Thanksgiving may have come and gone, but the holidays are a time of festivities, food, and fun. With that comes potential hazards for our furry family members. Here are some things to consider before sharing that turkey dinner or hanging those decorations.

Say NO to Table Foods & Scraps

Foods high in fat and spices are dangerous to pets and can cause stomach irritation. Bones, especially cooked poultry bones, become brittle and shatter easily. They can lead to choking, obstruction, constipation, and possible intestinal and rectal piercing.  Keep chocolates and anything sweetened with xylitol out of their reach. Onions and garlic are also toxic to dogs and cats. 

Forget the Mistletoe & Holly

Holly and mistletoe, when ingested, can cause nausea, vomiting, diarrhea, and even cardiovascular problems. Opt for artificial holiday plants made of silk, plastic, or pet-friendly materials instead. If you have a tree, make sure it is properly stabilized so that it cannot fall over on your dog or cat. If you have a live tree, be sure pets cannot access the water under your tree -  stagnant tree water is a breeding ground for bacteria, and some tree fertilizers can cause stomach upset, as well. 

Sparkly Decorations

Never leave lit candles unattended with pets or otherwise. Pets can burn themselves or possibly start fires by knocking candles over. Tinsel is beautiful, but this sparkly, light-catching "toy" is potentially dangerous for cats, especially if swallowed.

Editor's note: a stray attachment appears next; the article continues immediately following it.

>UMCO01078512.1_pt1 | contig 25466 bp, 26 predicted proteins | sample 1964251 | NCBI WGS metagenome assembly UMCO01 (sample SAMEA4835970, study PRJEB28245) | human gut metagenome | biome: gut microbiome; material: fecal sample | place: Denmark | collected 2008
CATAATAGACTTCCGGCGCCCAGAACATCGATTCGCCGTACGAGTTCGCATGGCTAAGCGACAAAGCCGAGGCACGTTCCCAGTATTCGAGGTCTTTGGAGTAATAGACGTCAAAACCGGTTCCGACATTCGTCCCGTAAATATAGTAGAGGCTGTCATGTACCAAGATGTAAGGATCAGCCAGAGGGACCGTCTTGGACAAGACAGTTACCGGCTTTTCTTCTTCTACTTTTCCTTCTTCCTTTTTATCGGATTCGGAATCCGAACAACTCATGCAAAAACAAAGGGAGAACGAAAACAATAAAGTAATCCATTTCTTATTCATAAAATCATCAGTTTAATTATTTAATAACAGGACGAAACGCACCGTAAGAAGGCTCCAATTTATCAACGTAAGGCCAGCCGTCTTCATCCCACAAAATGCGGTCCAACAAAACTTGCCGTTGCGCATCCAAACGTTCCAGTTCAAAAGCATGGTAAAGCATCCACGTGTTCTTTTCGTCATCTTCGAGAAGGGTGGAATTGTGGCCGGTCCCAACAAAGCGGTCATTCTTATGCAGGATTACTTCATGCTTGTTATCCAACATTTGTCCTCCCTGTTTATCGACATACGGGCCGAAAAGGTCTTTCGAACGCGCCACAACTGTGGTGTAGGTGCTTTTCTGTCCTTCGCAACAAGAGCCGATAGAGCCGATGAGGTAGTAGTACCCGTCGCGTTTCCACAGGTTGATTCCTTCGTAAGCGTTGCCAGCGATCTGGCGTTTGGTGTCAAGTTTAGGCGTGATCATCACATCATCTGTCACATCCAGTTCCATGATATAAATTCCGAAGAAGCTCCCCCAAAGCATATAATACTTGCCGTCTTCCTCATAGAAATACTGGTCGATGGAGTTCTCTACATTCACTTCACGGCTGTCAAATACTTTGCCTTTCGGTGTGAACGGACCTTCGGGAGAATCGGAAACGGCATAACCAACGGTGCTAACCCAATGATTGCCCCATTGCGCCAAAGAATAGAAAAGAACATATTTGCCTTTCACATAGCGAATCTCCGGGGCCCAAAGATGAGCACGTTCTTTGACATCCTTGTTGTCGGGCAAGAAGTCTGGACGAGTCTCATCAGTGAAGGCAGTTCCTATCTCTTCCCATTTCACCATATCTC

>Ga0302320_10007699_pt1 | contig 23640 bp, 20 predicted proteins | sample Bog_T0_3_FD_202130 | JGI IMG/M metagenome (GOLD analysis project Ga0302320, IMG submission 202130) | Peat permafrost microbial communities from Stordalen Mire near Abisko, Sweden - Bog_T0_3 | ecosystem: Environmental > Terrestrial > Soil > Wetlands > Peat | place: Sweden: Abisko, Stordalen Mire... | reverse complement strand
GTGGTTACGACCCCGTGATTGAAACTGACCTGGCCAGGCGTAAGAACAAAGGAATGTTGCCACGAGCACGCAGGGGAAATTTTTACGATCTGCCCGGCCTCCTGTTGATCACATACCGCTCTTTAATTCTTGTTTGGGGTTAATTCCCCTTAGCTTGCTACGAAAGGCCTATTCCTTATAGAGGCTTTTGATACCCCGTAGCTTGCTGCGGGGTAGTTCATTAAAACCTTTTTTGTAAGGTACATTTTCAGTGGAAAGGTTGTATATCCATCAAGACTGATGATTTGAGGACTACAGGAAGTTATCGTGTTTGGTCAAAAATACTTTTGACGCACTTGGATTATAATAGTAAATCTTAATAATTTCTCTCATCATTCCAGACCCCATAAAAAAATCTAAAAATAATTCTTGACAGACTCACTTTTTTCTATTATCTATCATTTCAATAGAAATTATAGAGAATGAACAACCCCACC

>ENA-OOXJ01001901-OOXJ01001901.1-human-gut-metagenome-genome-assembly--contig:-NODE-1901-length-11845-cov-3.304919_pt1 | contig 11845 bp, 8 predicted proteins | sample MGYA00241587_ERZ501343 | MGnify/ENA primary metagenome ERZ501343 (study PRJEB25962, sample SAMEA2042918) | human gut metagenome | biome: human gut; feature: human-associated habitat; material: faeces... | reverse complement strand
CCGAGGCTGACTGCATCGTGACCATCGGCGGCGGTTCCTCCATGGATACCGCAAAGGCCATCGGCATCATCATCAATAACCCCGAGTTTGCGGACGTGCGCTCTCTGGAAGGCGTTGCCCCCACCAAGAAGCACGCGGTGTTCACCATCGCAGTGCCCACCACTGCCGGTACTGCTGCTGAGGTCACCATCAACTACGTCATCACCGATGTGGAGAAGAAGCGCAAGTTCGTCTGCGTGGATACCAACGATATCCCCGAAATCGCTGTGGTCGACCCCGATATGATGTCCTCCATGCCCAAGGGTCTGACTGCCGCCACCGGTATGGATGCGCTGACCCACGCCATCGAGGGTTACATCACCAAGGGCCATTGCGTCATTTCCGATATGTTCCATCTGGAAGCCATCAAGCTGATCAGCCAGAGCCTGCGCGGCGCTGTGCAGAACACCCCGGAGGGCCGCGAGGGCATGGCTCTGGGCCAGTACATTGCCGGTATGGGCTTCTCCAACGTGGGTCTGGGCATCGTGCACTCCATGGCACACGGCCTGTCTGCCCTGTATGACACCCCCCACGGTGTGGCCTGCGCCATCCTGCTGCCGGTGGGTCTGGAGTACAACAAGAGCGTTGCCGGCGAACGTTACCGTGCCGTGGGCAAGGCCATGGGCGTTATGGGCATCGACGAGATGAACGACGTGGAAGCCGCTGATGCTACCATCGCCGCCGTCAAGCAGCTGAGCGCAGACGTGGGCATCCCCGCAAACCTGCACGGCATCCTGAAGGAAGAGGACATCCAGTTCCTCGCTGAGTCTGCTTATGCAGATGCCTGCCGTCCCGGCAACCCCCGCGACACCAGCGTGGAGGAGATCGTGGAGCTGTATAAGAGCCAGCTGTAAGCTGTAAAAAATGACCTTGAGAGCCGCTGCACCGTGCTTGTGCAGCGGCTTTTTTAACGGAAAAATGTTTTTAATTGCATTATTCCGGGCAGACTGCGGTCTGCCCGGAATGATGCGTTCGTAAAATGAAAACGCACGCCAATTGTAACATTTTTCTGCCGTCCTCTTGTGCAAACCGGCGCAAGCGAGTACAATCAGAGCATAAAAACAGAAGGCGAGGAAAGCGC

Prevent injuries

Keep electrical cords, batteries, and ornaments out of reach, especially with puppies and kittens.  Wires can deliver potentially lethal shocks, and a punctured battery can damage your pet's mouth and esophagus. If swallowed or chewed, breakable ornament shards can damage your pet's mouth or digestive tract.

Travel safely

If you're traveling, always have your pet's vaccine documents handy, as well as, a rabies or identity tag on your pet. Don't trust your pet in a new surrounding. A new environment can sometimes cause your pet fear and anxiety. Bring something that smells like home to help them feel more comfortable. 

Party Time

Holiday parties can be overwhelming for humans and pets alike. If you have guests over, be sure to give your pet a quiet, safe space with water and bedding where they can rest away from all the hubbub. If alcoholic beverages are being served at your party, make sure they are out of reach of pets. If ingested, your pet could be come weak, ill, comatose, or even go into respiratory failure. Whilst ringing in the New Year, remember that poppers and noise makers can scare pets and possibly damage their hearing. Confetti strings can also be dangerous, if ingested. 

Remember to be safe and have fun this holiday season!